Seydou Keïta was born around 1921 in Bamako, then the capital of French Sudan. He was the eldest of five siblings, and became a carpenter’s apprentice alongside his father at the age of 7. In 1935, his uncle gave him his first camera, a Kodak Brownie Flash, which launched his professional career. Keïta was self-taught, but fortunate to receive guidance from teacher-turned-photographer Mountaga Dembélé, who initiated him into the techniques of developing film, as well as Pierre Garnier, a French pioneer of commercial photography in Mali.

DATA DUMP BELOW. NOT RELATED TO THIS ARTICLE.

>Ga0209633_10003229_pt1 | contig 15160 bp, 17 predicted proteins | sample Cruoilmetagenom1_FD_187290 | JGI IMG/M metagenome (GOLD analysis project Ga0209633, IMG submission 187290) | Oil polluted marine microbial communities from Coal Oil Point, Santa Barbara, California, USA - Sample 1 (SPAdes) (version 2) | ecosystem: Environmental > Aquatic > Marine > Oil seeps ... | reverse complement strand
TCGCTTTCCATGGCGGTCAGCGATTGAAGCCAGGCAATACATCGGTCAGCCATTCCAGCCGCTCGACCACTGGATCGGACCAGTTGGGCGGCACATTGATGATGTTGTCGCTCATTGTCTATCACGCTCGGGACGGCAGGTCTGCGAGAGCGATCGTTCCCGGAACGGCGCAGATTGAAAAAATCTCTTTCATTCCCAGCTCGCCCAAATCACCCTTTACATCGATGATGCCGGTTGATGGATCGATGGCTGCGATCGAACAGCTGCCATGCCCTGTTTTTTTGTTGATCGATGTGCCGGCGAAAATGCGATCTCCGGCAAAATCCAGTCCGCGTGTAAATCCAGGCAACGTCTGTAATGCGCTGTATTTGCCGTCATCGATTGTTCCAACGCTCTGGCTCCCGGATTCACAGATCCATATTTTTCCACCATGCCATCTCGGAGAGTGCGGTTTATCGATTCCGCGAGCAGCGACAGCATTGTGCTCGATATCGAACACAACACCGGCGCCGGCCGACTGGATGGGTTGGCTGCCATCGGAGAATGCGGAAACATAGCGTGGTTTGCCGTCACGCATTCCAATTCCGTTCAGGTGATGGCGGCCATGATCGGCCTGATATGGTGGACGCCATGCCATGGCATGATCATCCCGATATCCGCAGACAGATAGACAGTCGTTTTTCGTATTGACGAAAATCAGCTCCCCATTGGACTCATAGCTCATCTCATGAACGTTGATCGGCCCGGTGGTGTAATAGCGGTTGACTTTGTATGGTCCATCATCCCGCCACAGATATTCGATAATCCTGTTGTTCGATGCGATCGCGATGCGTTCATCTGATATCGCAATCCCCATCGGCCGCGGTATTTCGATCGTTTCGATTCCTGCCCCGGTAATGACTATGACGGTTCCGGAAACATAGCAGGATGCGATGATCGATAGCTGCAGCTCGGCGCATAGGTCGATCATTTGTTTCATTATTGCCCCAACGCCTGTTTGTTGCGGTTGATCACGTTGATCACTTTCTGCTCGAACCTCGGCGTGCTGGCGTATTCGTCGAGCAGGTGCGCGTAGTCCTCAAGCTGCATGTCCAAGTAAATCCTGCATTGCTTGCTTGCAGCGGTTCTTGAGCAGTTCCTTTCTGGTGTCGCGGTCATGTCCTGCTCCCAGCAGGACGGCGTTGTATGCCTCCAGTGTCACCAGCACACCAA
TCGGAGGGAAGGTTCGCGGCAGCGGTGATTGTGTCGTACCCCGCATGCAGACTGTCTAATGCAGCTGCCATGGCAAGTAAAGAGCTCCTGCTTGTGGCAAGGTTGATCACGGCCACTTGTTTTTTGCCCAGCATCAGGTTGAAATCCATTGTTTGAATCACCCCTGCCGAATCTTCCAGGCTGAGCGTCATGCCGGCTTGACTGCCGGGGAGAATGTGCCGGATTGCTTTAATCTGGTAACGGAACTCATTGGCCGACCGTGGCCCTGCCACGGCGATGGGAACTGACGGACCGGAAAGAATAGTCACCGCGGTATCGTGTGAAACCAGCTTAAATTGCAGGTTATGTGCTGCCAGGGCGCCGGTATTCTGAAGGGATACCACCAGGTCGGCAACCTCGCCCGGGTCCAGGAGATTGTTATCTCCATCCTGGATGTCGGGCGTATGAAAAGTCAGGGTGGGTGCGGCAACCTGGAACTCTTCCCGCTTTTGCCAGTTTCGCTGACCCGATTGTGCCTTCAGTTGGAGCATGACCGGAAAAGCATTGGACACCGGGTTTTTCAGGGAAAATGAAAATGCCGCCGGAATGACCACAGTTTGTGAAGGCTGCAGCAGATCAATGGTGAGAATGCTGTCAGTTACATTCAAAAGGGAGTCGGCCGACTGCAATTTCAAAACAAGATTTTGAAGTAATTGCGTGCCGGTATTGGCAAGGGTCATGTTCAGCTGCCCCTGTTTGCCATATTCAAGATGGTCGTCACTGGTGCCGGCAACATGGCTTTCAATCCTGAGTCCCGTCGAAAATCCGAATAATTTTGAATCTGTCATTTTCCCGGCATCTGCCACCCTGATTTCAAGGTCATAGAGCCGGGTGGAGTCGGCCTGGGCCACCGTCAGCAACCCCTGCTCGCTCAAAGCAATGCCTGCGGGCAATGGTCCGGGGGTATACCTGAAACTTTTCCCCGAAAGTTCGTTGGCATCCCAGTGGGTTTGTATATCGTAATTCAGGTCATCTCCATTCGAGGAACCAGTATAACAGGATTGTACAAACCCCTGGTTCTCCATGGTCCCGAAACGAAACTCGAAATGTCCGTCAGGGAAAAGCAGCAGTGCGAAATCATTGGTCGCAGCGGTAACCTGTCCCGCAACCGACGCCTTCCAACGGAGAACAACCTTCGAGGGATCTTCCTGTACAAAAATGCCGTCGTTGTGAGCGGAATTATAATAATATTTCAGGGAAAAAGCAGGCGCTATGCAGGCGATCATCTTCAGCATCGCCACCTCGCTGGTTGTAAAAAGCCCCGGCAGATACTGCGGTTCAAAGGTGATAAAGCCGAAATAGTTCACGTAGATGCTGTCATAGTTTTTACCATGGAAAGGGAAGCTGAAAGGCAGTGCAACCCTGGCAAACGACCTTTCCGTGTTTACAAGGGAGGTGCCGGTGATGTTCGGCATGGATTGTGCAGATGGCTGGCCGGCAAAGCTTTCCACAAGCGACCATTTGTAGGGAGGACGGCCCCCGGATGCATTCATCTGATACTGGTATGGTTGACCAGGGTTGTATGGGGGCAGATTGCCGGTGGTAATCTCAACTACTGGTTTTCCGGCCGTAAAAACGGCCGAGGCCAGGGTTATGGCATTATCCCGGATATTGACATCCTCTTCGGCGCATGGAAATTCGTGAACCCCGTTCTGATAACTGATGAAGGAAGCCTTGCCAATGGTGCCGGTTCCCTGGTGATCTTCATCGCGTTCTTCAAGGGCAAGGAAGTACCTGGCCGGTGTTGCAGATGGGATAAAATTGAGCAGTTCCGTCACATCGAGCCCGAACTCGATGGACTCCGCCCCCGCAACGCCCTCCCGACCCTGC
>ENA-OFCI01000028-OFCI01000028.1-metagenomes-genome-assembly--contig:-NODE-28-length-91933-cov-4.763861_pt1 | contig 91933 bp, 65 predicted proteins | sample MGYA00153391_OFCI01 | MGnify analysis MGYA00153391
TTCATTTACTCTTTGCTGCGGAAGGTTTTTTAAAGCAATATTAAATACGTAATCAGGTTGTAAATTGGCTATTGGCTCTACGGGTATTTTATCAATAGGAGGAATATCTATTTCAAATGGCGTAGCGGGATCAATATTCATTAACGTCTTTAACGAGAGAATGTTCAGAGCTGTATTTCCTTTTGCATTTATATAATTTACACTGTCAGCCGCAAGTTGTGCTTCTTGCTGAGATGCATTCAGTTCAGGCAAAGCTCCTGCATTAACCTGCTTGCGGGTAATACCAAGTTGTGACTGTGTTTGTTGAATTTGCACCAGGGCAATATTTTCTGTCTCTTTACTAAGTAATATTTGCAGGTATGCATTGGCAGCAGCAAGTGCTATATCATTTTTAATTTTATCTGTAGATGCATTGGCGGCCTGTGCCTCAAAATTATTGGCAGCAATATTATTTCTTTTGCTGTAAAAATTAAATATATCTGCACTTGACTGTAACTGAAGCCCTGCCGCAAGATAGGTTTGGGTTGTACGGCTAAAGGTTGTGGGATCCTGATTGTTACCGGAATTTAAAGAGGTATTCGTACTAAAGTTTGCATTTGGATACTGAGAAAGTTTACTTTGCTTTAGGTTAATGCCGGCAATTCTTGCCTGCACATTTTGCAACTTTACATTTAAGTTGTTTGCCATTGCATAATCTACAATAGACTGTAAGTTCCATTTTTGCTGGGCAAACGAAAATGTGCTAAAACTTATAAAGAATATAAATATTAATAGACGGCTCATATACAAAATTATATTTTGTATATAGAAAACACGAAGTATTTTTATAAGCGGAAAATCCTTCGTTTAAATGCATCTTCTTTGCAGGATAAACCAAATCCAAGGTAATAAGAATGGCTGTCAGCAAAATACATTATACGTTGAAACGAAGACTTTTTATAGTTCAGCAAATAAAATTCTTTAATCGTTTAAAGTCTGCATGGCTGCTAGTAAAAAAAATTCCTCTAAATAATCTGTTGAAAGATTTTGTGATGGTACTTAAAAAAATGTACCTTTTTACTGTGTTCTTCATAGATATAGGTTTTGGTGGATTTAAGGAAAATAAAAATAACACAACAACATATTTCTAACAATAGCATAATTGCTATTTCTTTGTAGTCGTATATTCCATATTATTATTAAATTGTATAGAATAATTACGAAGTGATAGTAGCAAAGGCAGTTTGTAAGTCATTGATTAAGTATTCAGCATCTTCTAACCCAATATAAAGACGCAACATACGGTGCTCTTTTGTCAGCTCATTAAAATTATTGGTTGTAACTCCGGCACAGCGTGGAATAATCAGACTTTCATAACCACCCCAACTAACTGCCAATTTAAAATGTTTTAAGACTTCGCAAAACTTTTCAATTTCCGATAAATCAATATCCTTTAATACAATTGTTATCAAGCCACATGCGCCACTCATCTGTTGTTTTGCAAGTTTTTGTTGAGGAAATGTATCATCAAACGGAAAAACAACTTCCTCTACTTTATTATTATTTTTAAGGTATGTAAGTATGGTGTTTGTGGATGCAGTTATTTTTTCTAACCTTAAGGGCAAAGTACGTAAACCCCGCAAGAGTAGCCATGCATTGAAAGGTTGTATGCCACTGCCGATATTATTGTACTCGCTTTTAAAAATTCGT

In 1948, Keïta opened his studio on a plot of family-owned land in Bamako-Coura, a new and very busy quarter of the city, near the train station and other popular spots. He produced most of his portraits in the studio’s courtyard, using natural light and often with a single shot, using various printed backgrounds that would later help to establish the year when the photographs were taken. From 1948 to 1962, Keïta ran Bamako’s most famous studio, where an essentially urban clientele would flock to pose alone, as a couple, a family, or among friends.